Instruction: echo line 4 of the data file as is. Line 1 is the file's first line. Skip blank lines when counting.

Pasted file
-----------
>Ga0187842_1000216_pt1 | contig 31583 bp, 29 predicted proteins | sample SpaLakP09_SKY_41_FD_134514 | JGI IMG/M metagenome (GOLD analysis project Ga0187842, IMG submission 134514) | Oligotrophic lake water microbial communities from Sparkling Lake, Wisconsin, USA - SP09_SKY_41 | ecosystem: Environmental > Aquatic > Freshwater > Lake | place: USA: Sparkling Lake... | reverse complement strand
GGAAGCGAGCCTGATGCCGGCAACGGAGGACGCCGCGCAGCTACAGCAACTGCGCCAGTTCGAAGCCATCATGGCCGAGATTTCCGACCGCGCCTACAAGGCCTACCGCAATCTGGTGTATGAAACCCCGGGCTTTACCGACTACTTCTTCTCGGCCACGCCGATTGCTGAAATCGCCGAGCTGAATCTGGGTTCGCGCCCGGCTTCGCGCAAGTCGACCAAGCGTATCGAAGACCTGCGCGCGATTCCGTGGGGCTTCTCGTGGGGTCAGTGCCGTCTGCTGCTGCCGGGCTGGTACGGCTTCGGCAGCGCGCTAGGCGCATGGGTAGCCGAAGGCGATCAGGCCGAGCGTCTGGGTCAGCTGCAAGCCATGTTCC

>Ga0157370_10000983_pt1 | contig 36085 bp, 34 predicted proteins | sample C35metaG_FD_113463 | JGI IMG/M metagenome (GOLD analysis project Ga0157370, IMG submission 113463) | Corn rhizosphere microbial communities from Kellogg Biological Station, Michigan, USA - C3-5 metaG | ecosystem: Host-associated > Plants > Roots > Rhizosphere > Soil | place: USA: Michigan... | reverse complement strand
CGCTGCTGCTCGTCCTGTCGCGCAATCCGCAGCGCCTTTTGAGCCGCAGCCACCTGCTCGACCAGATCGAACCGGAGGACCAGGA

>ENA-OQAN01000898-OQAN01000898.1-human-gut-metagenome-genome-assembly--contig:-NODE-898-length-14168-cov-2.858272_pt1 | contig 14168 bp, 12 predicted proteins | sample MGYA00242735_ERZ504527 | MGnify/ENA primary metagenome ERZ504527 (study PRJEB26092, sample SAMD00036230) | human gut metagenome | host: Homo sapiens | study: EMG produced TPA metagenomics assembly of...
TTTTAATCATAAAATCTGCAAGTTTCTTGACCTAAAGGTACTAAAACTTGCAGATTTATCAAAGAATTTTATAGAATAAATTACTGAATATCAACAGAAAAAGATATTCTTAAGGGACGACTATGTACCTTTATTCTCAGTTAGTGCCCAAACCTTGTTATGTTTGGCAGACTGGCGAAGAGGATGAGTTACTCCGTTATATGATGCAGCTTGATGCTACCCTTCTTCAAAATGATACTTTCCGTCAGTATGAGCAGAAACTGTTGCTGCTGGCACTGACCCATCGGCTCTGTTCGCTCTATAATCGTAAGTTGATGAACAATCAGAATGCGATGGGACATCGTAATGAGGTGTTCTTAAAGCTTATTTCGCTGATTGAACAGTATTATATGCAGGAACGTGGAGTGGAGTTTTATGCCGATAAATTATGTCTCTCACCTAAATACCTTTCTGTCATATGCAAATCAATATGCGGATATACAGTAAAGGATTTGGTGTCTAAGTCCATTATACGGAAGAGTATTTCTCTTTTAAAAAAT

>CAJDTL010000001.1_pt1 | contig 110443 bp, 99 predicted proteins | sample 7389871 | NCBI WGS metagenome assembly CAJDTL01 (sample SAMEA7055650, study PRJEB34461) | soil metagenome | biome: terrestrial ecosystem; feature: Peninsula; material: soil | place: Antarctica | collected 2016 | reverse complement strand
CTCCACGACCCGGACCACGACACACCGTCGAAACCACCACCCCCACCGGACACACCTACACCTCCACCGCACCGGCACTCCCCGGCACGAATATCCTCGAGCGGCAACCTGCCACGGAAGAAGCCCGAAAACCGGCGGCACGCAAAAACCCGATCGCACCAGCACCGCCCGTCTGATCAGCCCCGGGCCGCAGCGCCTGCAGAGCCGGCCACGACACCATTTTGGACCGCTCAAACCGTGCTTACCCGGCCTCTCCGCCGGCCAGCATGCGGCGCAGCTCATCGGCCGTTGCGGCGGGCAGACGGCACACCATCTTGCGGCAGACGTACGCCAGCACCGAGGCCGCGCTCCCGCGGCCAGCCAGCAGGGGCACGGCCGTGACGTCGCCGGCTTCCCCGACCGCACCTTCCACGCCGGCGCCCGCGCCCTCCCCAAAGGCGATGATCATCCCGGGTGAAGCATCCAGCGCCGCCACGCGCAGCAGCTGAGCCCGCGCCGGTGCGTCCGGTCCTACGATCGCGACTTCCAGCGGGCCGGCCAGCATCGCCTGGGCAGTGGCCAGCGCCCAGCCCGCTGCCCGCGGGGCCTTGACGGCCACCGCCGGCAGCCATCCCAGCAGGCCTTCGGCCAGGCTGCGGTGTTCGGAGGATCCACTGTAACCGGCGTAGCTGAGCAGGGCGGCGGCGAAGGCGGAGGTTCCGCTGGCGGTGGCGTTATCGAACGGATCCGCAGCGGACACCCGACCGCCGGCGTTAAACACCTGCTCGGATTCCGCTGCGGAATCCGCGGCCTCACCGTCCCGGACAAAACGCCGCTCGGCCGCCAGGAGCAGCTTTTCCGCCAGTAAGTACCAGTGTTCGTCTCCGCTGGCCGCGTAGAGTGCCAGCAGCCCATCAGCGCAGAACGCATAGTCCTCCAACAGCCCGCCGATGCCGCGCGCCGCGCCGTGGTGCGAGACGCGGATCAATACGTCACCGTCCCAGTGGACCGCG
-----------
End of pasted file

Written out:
CGCTGCTGCTCGTCCTGTCGCGCAATCCGCAGCGCCTTTTGAGCCGCAGCCACCTGCTCGACCAGATCGAACCGGAGGACCAGGA